No. Hunts are still chasing and killing animals as they did before the ban, but now under the guise of ‘trail hunting.’ Following the hunting ban in 2005, the fox and hare hunting community invented ‘trail hunting’ as a solution to what they saw at the time as a ‘temporary’ ban. While hunts claim to be following a ‘trail,’ they are covering themselves legally but can continue hunting as they did before. When animals are killed they can claim hounds deviated from the ‘trail’ or that the kill was accidental. This was confirmed in 2020 when the Hunt Saboteurs Association published leaked videos from ‘the Hunting Office’ – hunting’s governing body – showing that the idea of ‘trail hunting’ is in their own words simply a smokescreen.
You can see more on that here:

Drag hunting is a form of legal hunting, where hounds follow an artificial scent. Clean boot hunting, often carried out with ‘bloodhounds,’ is similar but hounds follow a human runner.

‘Trail hunting’ on the other hand was created by the fox and hare hunting community in 2005 as a solution to what they saw as a ‘temporary’ ban. They use the same types of hounds as before, follow animal based scents and put hounds through the natural habitat of prey species (such as foxes or hares).

This is used as cover so they can continue hunting animals as they did before. This was confirmed in 2020 when the Hunt Saboteurs Association published leaked videos from ‘the Hunting Office’ – hunting’s governing body – where they describe ‘trail hunting’ as a “smokescreen” and a “jolly good wheeze.”

You can see more on that here:

Terrier work is a practice undertaken by terriermen on hunts – they’re the people often on quad bikes with terriers in boxes and spades. It involves putting a terrier into an underground earth to bait or kill the fox, or to ‘bolt’ the fox so it can be killed or pursued by hounds above ground as part of the hunt. Terrier men on hunts also ‘dig out’ foxes for the same reason, often damaging protected badger setts (where foxes sometimes take refuge) in the process.

It is totally unnecessary if hunts are legally following trails (which they falsely claim to), and is particularly cruel, harming terriers and foxes as well as other species such as badgers. It should have been made illegal with the Hunting Act 2004, but terriermen often use an exemption in the Act to get around this, which says it can be carried out to protect game birds.

Even Hunting’s governing bodies understand that terrierwork is inexcusable – in the leaked Hunting Office webinars it was described as “hunting’s soft underbelly” – and the BHSA have recently admitted that it has no place in ‘legal hunting’ and have tried to impose a self-enforced ban. But it’s still happening, and that’s why the next Government MUST act quickly to ban it.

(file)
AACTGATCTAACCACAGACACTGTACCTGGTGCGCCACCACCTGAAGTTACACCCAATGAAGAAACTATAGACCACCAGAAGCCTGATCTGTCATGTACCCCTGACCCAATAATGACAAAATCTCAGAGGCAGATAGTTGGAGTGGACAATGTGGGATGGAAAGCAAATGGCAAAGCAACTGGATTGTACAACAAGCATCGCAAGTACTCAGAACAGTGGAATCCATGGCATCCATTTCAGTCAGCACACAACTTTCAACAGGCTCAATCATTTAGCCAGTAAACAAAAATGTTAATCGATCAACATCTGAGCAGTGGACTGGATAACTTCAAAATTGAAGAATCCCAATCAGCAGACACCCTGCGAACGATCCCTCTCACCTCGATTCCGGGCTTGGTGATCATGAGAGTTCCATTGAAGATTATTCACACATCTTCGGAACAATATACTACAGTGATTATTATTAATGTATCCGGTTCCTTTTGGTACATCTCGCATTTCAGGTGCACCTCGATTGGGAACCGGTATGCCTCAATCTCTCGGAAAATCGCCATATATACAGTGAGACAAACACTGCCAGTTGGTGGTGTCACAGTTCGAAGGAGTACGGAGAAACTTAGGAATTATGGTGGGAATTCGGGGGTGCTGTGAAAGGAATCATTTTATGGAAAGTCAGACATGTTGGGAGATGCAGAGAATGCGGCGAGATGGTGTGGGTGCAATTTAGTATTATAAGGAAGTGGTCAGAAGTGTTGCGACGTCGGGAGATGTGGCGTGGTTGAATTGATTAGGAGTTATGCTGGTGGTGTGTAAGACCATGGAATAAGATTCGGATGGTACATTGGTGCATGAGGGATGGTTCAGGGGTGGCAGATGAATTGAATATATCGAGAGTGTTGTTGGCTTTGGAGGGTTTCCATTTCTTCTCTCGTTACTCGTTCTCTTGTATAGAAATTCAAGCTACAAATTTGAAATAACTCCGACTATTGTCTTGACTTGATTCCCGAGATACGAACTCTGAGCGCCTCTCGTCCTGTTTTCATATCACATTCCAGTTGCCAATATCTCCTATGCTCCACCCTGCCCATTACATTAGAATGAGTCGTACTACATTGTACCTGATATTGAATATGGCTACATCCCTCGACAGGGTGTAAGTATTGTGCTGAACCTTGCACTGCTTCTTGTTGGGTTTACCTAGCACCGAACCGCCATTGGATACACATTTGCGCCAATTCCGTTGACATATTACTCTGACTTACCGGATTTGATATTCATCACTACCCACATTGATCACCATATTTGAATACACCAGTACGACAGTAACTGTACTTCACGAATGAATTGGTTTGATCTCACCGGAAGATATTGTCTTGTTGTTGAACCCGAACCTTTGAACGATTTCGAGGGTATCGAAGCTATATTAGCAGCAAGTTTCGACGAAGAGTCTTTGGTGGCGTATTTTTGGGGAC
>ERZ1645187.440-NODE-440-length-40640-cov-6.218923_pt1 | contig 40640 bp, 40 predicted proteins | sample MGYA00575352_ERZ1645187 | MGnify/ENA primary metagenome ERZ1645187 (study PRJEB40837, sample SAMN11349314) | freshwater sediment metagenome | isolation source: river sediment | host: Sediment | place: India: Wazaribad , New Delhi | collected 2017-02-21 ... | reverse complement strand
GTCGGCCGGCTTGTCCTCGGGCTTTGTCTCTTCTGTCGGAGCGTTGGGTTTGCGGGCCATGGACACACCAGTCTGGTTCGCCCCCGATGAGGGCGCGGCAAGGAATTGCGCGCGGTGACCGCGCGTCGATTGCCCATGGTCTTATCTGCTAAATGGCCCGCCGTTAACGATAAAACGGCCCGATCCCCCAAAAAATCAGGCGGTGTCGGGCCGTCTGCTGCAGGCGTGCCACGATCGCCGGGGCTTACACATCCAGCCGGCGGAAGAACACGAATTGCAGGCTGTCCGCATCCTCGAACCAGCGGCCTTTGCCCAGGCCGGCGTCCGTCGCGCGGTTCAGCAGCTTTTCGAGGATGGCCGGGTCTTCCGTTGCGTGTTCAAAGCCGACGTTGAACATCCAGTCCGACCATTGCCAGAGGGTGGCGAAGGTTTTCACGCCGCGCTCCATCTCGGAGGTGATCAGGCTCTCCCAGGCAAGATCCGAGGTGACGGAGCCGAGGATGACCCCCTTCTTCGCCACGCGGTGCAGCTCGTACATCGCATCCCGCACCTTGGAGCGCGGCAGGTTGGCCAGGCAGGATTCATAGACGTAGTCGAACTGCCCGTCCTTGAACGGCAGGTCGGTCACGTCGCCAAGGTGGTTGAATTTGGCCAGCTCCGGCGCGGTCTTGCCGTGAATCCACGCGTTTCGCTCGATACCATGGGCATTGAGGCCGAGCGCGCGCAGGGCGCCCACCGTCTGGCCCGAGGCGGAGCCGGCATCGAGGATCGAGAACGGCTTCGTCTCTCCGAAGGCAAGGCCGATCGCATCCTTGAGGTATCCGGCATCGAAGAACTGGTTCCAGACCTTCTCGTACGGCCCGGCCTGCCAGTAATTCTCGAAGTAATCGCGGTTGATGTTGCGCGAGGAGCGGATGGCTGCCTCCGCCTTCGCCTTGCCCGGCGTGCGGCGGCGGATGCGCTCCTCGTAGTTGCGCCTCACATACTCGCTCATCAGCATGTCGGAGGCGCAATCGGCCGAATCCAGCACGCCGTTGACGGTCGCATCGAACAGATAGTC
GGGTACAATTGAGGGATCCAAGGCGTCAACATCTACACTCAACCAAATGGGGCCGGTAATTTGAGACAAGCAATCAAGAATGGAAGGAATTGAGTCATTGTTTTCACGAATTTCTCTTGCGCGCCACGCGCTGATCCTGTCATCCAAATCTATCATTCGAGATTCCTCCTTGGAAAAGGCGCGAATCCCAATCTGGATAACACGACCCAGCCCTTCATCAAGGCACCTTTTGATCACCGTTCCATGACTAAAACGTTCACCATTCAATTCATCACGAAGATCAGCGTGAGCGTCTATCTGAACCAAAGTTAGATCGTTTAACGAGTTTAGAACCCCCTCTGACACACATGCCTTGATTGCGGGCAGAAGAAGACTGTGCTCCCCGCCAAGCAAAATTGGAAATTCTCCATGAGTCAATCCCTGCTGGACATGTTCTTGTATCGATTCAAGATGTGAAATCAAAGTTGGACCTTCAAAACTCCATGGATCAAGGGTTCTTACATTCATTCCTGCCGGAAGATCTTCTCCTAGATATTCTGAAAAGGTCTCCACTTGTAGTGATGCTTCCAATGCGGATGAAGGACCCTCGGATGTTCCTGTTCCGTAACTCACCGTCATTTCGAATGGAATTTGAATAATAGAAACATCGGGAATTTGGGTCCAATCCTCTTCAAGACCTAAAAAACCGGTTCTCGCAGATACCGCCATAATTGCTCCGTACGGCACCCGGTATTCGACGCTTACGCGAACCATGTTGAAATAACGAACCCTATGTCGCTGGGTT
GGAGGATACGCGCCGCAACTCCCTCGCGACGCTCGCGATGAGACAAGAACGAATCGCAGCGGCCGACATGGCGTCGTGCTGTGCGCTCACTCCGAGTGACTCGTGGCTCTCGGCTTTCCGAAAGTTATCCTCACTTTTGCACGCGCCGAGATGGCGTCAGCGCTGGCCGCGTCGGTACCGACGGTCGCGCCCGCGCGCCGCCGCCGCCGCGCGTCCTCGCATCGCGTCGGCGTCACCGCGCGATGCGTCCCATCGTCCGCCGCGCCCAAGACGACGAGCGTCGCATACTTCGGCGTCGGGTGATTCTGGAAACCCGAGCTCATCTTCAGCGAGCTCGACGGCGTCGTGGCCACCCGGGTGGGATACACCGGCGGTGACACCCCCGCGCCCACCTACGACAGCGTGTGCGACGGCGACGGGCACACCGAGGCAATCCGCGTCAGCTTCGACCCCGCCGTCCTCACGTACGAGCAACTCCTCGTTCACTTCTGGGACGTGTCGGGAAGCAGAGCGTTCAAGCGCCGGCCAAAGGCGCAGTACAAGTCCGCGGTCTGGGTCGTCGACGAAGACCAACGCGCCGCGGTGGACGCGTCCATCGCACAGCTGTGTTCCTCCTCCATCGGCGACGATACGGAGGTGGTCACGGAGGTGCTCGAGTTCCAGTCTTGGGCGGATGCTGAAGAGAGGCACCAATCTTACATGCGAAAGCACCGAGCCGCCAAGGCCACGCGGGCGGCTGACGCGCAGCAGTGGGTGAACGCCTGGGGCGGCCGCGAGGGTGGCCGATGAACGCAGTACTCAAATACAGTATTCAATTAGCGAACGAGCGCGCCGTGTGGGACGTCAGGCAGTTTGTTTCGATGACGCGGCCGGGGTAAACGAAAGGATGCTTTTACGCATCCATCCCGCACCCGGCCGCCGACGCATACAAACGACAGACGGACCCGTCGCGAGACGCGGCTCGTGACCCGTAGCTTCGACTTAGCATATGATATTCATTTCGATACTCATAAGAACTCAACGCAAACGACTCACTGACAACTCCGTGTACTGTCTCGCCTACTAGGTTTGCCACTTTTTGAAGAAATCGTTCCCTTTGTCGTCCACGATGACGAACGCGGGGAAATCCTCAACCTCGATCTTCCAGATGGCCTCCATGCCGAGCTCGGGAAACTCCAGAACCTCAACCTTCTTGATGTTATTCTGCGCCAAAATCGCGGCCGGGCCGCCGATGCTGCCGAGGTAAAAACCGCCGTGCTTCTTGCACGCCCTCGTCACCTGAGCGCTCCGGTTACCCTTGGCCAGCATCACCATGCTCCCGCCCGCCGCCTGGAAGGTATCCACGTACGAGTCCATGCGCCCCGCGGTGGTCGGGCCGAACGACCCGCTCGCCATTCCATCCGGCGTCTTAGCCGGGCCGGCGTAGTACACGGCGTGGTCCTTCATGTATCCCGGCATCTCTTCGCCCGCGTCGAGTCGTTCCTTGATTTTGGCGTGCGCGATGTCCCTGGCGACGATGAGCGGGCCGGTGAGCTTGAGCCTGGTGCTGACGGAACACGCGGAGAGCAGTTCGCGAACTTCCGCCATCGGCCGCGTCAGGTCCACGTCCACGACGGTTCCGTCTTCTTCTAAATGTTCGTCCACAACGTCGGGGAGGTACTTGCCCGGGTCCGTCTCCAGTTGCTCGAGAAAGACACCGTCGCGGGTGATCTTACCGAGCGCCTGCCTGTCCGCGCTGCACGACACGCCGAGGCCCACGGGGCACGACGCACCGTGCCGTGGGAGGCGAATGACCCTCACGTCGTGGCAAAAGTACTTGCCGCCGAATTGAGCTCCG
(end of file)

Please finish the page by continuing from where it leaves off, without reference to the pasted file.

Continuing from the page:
What happens to hounds when a total ban takes place is down to the hunts who ‘own’ the hounds. The hunting community insists that hounds cannot be rehomed, a fact which has been disproved on many occasions.

Hunts already kill hounds each year when they reach the age of around 7 as they slow down. They will also kill puppies which do not meet the standards they expect of hunting hounds. With an average of 20 hounds being killed by 196 hunts each year, we can as a rough estimate say that around 3,900 healthy hounds are deliberately killed, half puppies and half aging hounds.

The Countryside Alliance said it had no record of the number of hounds killed, but claimed the figure was more like 2,000, disgusting when you remember that these are healthy animals.

Chief Executive of the Countryside Alliance, Tim Bonner, claimed, “Hounds can, and do regularly, hunt to the age of nine, 10 or even older. “There are around 10,000 foxhounds in registered kennels in England and Wales but there is no central record of how many are drafted (given to other hunts), die or are put down each year but it is probably around 2,000.”

No, fox numbers are controlled by food and land available as apex predators. Foxes are territorial animals, and the size of their territory is related to food availability. This is further complicated by factoring in the dispersal of the food and time to gather such food. Depending on these factors and seasonal variation, territory can vary between 0.1km2 in urban environments to 40km2 in the countryside.

The local fox population is therefore regulated by the amount and availability of the food supply.

See the full article here.

It is estimated there are fewer than 1,000 jobs directly provided by hunts, which equates to about 3-4 per hunt.

Over and above these jobs, by far the most important determinant of the economic impact of a hunting ban will be what hunt followers choose to do with their horses. It would seem unlikely that all hunt followers will dispose of their horses, particularly because hunting horses are often also used for other leisure purposes. In any case, claims that large numbers of jobs will automatically be lost following a ban cannot be sustained by reference to any evidence (not least because hunting continues).

Such claims can only be pure conjecture, and are wrongly based on a static view of how the economy works. For such claims to be supportable, hunting would have to be banned and the fortunes of those whose jobs were associated with hunting would have to be subsequently monitored over time.

For further research see:

If you can’t see your question answered here, please contact the HSA’s Campaign Officer